Thursday, October 21, 2004

A proposal to Tennents Lager.

Originally uploaded by LIFE OF REILLY.

Lets face it. In London there are lots of homeless people. It sucks. I hate it when people fall through the gaps in society. When I found out about the story behind the magazine “The Big Issue” I thought, what a good idea to give homeless people a break. Mind you when I buy a copy I always look to see if there is a can in the back pocket. I usually resist to give my change to a person who is just going to spend it on Tennents Super. I’d rather give them a sandwich. But it irks me all the same that this really strong booze is available anywhere and its pretty cheap, and lethal. It’s not really helping homeless people in the slightest. Now I always look to see what homeless people who are alkies drink. Mostly Tennents Super, Carlsberg Special, and Diamond White cider. ( I’ve had a night on Diamond White when I first got to the country by accident. I like cider and bought the first thing I saw. Fuck its strong. I quite liked it, but I pretty much turned into a Mutant, so now I give it the big body swerve.) Ok then, back to the idea in hand. I then came across a book by Bill Drummond. The multi-talented co founder of the KLF. The guys who burned a million quid. (Now that’s art!) The book is called ‘45.’ I read it in two days.It’s a brilliant piece of writing and I totally recommend it to anyone. There is a story, and while I’m not going to give away its contents, it involved a cube made of of 6,250 cans of Tennents Super. Here’s the quote from that story that stuck in my craw.

“He took it in himself to see if Tennents would be interested in getting involved in some way. Maybe they would like to offer some sponsorship in exchange for upping the media profile of their superior strong lager, the way Becks or Absolut have used the sponsorship of art in an attempt to up their hipness. Tennents declined. They stated that Tennents Super is primarily drunk by ‘street drinkers*’ and Afro-Caribbeans, and that neither of these niche markets could be reached through advertising and sponsorship.”

*This is Tennents description of whose people that buy their strong booze.

The fact that Tennents admits that it’s core market for T.Super is homeless people, yet feels no moral obligation to the people who are probably out on the streets because of it. It’s enough to make me puke. (Or T.Super, which I haven’t tried, which will probably also make me puke.) Then I bought a little book, by another social commentator that I have a lot of respect for. Bansky. He’s an amazing stencil artist, who in my eyes, is right on the money when pictures do say 1,000 words. His work is everywhere. He also had a quote in one of his books, that went like this.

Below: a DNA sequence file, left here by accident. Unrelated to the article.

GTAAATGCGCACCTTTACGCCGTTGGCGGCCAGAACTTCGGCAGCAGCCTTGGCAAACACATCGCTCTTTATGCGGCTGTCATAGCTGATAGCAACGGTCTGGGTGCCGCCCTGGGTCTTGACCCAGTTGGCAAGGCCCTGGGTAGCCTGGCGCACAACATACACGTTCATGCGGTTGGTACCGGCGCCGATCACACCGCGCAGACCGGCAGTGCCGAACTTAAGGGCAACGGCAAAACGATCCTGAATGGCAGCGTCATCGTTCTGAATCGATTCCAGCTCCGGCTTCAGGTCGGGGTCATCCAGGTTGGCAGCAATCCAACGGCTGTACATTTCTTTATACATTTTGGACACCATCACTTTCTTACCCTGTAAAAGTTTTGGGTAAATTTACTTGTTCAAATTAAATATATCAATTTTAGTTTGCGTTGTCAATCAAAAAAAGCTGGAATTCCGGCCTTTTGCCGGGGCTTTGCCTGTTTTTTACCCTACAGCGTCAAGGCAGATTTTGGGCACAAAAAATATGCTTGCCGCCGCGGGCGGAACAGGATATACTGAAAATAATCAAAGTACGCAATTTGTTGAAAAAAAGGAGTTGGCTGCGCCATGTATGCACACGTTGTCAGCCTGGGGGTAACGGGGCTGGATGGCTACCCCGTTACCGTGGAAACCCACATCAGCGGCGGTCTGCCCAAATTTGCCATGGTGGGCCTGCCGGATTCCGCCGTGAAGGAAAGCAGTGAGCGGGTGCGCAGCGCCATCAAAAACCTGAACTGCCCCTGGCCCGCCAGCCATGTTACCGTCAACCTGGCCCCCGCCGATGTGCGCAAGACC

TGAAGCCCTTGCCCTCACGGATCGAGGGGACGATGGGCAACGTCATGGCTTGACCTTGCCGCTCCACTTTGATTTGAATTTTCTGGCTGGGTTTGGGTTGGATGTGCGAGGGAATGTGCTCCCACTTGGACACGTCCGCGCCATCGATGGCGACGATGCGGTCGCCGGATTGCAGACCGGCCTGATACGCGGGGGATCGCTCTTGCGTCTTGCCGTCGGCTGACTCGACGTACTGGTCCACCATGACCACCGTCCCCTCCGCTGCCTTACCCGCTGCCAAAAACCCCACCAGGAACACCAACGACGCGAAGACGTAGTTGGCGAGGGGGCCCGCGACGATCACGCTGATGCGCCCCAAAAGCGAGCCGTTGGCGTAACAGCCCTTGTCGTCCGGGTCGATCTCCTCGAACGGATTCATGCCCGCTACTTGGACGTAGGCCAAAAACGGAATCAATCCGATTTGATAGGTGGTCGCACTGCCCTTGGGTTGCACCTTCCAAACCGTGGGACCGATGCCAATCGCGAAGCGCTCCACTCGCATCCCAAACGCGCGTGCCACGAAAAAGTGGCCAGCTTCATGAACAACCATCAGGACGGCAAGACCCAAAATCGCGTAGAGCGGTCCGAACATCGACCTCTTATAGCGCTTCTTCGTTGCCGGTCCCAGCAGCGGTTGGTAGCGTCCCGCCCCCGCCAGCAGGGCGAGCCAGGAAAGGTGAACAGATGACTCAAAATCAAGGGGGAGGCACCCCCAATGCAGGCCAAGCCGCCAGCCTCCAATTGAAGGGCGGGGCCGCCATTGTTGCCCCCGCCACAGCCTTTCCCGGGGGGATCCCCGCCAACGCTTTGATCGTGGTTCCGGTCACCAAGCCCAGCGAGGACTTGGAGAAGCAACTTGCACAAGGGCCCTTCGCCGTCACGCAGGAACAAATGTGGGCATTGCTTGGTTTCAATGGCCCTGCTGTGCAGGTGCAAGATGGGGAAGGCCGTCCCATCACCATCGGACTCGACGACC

“Isn’t it ironic that homeless people drink Tennents.”

Tenants of the street drink Tennents. How fucking ironic. The people who most need a tenancy consuming Tennents, to block out their shitty life on the streets. These two quotes stewed around in my brain for a wee while until today. I was walking to the bus, and I saw the same group of homeless people that I see everyday. They reminded me of the buskers in the tube with their little patch of space sponsored by Carling. Then a light went on in my head. Why don’t Tennents such sponsor homeless people’s begging spots. (Don’t get me wrong, I’m not condoning the promotion of alcoholism, but I’ve done my homework on this one. Only roughly 10% of people who go through a 12-step type of rehab stay sober for a year and out of that 10%, 2% stay sober. Pretty frightening stuff really. So I’m coming from a more harm prevention kinda angle.) Tennents should give them little tents, and a sleeping bag and some food. Like a loyalty scheme. Say 10 barcodes gets you some staple, non-perishable food. 20 barcodes gets you a sleeping bag. 50 barcodes gets you a one man tent. 100 barcodes gets you a key to a large box, which doubles as 4 mini Tennents billboards, which is actually a little self contained, soundproof home. It would provide a solution to house homeless alkies. Give them food, warmth and shelter. The Tennents Tenants would then get a visit from a rep to ask them if they wanted to go on a job scheme sponsored by you guessed it...Tennents. They could get jobs as delivery men (provided they were not blind drunk). Or maybe building other Tennents Homes for future tenants. Maybe these incentives might just make make a difference and give them enough dignity and self worth to make something out of their lives, and get off the streets. Somehow I think Tennents might not go for this idea, but I might email to them and see what happens.